In terms of pickups, there’s your standard variety of passive and offensive tricks you can use. By passive, I mean shields and boosts for tanking hits and running away, respectively. In offensive terms (as in weapons, not harsh language) you’ve got your usual offenders, all with fancy names. There’s abilities that freeze enemies, disruptive blasts, energy draining capabilities and then some.
There’s also a health bar in this game, rather than the “one and done” approach of other games. Called Ouch in this instance, you start with ninety nine Ouch and die when you’re all out of Ouch. I don’t know why life would be called Ouch, but it’s memorable enough that I’ve said Ouch four times in two sentences. Anyway, you restore Ouch with pickups, lest you fancy living dangerously and avoid them.
Am I Man Or Machine?
So, that story I mentioned near the start? It’s… a strange one. Well, it’s twofold strange: why does this game need a story, and what is it about? To answer the first one, I guess it adds a bit of attachment and gravitas if your ship-thing has a humanised element to it.
As for what it’s about, I haven’t the foggiest. Whilst that sounds like laziness on my part, it’s honestly not for lack of trying. Bezier has one of those “organic stories” that plays out the further you progress. So naturally, like me, if you’re not very good at these kind of games you won’t be uncovering the mystery.
The website boasts a story of a professor escaping his own “Noah’s Ark”, with a deeper narrative focus on his “relationship with evolution and god, family and love”. Extrapolate from that what you will, as I can’t even pretend to spoil it for you.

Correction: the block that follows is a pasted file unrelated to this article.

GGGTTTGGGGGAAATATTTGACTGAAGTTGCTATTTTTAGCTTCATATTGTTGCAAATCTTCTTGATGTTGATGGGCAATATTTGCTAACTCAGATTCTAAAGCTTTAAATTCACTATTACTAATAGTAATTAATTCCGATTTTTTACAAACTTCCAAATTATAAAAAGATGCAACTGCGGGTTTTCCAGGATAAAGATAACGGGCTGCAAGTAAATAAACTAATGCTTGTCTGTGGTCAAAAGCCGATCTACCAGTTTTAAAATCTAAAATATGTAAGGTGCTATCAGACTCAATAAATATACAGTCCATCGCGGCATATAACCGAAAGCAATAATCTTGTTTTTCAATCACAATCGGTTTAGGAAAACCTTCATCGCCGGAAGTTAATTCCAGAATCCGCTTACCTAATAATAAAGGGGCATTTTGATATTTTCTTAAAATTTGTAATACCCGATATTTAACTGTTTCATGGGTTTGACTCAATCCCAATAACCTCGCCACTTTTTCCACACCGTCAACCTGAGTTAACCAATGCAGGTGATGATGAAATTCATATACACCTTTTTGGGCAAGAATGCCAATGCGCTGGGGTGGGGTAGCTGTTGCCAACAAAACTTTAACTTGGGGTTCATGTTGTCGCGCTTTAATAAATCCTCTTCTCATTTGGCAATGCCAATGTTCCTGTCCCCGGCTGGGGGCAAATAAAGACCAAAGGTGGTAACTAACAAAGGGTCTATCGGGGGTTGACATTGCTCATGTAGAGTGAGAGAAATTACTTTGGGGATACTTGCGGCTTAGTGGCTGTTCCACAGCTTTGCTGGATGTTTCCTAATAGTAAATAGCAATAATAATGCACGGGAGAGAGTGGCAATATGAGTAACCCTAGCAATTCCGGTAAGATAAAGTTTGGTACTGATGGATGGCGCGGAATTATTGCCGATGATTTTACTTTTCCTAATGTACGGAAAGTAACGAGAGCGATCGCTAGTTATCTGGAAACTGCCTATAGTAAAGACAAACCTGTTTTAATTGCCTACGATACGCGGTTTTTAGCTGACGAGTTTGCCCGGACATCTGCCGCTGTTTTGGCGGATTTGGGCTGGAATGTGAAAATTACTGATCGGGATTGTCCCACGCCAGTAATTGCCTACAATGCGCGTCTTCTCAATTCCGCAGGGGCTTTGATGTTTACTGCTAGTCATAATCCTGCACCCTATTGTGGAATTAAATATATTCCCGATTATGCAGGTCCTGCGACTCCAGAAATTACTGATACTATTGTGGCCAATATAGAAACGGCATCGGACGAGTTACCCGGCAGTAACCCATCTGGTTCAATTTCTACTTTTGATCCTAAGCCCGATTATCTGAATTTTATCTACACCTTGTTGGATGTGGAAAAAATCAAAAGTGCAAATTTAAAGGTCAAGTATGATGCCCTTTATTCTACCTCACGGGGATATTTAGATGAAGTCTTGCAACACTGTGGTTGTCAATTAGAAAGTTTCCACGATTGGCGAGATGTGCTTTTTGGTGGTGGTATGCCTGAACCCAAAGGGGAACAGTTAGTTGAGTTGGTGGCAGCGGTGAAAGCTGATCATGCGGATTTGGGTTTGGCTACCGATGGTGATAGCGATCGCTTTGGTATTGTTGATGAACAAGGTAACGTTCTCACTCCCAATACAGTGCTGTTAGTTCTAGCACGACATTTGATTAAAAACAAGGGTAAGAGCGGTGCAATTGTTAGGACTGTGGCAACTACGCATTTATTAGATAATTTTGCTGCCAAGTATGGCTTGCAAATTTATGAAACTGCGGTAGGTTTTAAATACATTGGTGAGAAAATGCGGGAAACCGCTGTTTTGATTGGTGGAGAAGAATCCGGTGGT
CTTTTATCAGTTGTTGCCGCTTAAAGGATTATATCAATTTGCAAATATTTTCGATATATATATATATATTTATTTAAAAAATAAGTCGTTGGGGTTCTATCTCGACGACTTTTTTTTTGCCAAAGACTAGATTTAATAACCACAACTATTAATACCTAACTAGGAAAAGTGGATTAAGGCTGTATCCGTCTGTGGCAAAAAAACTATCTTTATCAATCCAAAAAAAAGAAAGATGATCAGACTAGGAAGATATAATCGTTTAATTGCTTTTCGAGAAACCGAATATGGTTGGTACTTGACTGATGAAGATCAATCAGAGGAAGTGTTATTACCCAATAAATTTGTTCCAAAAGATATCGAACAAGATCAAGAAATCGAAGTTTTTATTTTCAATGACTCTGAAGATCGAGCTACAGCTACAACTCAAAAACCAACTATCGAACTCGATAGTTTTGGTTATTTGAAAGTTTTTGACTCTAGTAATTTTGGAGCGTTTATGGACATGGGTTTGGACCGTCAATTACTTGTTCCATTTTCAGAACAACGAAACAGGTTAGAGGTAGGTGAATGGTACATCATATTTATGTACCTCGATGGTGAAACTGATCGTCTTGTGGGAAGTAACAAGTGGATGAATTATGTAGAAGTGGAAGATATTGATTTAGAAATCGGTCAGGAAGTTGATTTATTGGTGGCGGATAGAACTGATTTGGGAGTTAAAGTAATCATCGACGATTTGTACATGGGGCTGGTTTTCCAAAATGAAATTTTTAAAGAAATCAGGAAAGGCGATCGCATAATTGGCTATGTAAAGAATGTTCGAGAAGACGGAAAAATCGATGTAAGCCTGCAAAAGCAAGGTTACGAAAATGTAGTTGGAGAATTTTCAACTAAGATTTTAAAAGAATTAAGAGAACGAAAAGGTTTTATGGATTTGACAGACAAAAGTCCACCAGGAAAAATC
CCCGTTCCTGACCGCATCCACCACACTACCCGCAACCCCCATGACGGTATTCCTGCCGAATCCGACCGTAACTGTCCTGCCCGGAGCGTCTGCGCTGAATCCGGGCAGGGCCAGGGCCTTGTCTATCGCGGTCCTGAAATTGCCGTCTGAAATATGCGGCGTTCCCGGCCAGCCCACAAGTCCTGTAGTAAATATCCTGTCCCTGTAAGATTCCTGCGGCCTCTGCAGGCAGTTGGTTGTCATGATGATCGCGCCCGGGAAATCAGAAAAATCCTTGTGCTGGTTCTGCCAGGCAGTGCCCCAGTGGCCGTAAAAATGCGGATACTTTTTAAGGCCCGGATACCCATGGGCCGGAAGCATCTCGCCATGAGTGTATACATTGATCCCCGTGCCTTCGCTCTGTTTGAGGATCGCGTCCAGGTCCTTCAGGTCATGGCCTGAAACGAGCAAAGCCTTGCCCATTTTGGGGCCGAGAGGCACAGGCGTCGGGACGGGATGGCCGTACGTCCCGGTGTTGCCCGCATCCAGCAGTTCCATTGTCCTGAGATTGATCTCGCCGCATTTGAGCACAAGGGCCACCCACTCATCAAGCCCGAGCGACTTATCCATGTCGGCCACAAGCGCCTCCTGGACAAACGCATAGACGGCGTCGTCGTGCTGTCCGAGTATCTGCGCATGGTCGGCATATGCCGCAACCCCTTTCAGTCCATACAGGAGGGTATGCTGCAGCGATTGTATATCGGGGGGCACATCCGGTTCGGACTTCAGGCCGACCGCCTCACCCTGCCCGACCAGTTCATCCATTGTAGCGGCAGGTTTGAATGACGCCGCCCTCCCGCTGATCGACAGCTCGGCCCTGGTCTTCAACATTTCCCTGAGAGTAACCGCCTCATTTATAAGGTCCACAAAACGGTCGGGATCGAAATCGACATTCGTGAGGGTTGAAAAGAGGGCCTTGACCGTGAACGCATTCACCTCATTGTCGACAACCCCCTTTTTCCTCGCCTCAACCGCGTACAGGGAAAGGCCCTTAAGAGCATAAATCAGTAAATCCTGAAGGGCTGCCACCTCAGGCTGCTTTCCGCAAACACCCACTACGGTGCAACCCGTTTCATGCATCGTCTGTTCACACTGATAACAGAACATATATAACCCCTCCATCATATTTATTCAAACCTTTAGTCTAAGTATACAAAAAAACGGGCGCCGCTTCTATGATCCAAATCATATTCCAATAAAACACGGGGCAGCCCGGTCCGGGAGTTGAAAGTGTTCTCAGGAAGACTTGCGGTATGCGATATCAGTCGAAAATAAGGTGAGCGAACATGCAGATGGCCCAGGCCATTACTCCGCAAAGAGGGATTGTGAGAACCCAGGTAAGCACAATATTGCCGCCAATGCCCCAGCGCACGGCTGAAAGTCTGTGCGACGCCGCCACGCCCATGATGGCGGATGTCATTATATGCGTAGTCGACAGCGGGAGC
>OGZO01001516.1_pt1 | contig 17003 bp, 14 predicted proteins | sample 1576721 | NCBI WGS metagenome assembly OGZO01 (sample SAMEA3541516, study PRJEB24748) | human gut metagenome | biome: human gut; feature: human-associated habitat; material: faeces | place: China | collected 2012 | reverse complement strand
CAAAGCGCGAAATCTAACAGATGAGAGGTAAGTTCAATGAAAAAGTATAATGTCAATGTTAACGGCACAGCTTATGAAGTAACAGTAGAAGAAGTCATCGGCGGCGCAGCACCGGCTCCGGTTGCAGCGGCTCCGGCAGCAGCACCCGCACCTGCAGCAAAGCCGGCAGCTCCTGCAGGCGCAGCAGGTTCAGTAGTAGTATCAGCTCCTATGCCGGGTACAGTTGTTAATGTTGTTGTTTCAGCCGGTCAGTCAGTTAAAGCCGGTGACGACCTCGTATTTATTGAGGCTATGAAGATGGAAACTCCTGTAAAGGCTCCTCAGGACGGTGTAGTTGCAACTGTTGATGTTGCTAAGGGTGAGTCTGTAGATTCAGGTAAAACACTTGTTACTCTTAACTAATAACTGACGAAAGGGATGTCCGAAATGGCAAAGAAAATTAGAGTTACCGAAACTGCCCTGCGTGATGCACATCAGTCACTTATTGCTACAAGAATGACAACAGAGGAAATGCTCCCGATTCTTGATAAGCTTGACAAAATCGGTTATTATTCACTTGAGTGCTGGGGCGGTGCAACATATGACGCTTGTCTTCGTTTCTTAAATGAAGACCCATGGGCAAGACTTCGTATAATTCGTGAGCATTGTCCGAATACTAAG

It doesn’t really change much in terms of gameplay, barring the level selections seen a few pictures up. This changes the narrative ever so slightly, but in terms of “shoot all the shapes that aren’t you”, it’s still the same.
As much as I don’t want to keep harping on with the comparison, I can easily recommend Bezier if you liked Geometry Wars. It is, in essence, the same game, albeit with differing power-ups and a more lenient health/life system.
But if you haven’t played Geometry Wars, I’m still going to recommend it. There’s enough life in its Campaign and Endurance modes to garner that “one more try” approach to it. The Daily mode, pictured above, adds funky little trivia on the day you’re playing it. Saying that, the one above is a bit… iffy, if you know.
It’s got a cracking techno/vaporwave hybrid soundtrack, that relaxes when you do yet steps up the beat when it get hairy. Visually, it’s dazzling, and I’m only playing the handheld version. It won’t be pushing 4K levels of “Oooooh”, but it’ll certainly captivate you whilst you’re fighting for your life. Or your ship’s life, or whatever it/he is. I’m still not sure, I need more practice.
Bezier: Second Edition may hit or miss with its strange narrative, but push that aside and there’s a dazzling arcade shooter in there. Twitchy reflexes and a keen eye are needed if you’re to reach those high scores.
Bezier: Second Edition is launching on Nintendo Switch (reviewed on Switch Lite) on January 21st, 2021.
Disclaimer: In order to complete this review, we were provided with a promotional copy of the game. For our full review policy, please go here.